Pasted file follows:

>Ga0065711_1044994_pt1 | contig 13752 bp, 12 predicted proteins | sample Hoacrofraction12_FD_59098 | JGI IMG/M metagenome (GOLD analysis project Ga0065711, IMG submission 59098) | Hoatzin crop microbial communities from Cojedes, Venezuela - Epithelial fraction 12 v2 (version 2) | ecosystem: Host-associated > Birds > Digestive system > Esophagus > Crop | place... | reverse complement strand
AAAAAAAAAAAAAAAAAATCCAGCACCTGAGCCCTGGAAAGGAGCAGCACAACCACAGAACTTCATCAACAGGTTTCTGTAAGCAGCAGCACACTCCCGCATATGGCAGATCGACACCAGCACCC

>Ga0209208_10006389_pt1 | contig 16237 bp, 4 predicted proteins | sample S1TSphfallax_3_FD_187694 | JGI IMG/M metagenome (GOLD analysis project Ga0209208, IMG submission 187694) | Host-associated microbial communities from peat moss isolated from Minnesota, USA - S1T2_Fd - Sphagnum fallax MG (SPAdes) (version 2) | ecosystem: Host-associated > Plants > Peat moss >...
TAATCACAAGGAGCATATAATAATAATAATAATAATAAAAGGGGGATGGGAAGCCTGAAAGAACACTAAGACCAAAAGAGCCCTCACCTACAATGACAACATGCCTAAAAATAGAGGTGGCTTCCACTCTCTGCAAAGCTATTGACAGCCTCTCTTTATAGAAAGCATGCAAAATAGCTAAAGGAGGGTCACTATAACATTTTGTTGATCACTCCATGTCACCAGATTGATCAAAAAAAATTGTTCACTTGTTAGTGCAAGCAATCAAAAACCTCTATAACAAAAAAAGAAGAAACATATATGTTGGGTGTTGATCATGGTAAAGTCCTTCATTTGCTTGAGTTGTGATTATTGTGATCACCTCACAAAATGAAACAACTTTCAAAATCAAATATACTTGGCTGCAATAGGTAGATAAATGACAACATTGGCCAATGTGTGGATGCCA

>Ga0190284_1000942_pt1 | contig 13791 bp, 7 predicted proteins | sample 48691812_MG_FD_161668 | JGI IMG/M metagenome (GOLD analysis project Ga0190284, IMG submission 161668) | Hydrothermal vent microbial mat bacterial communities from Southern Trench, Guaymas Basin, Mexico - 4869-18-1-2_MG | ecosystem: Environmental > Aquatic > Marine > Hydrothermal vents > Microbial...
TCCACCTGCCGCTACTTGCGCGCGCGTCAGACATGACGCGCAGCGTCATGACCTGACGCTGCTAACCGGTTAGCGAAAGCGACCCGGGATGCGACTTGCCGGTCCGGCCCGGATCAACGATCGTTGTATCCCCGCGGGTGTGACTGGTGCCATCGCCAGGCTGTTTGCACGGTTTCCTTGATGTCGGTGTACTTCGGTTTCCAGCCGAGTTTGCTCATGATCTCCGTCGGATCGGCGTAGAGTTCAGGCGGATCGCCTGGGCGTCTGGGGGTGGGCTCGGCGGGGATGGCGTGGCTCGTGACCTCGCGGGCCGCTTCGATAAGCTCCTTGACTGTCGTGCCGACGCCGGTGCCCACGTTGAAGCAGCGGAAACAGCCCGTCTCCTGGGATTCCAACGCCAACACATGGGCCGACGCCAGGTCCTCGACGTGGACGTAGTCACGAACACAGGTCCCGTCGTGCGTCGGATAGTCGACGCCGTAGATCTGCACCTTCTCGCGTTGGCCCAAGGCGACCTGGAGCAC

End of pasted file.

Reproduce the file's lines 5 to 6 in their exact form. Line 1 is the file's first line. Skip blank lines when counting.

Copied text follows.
>Ga0190284_1000942_pt1 | contig 13791 bp, 7 predicted proteins | sample 48691812_MG_FD_161668 | JGI IMG/M metagenome (GOLD analysis project Ga0190284, IMG submission 161668) | Hydrothermal vent microbial mat bacterial communities from Southern Trench, Guaymas Basin, Mexico - 4869-18-1-2_MG | ecosystem: Environmental > Aquatic > Marine > Hydrothermal vents > Microbial...
TCCACCTGCCGCTACTTGCGCGCGCGTCAGACATGACGCGCAGCGTCATGACCTGACGCTGCTAACCGGTTAGCGAAAGCGACCCGGGATGCGACTTGCCGGTCCGGCCCGGATCAACGATCGTTGTATCCCCGCGGGTGTGACTGGTGCCATCGCCAGGCTGTTTGCACGGTTTCCTTGATGTCGGTGTACTTCGGTTTCCAGCCGAGTTTGCTCATGATCTCCGTCGGATCGGCGTAGAGTTCAGGCGGATCGCCTGGGCGTCTGGGGGTGGGCTCGGCGGGGATGGCGTGGCTCGTGACCTCGCGGGCCGCTTCGATAAGCTCCTTGACTGTCGTGCCGACGCCGGTGCCCACGTTGAAGCAGCGGAAACAGCCCGTCTCCTGGGATTCCAACGCCAACACATGGGCCGACGCCAGGTCCTCGACGTGGACGTAGTCACGAACACAGGTCCCGTCGTGCGTCGGATAGTCGACGCCGTAGATCTGCACCTTCTCGCGTTGGCCCAAGGCGACCTGGAGCAC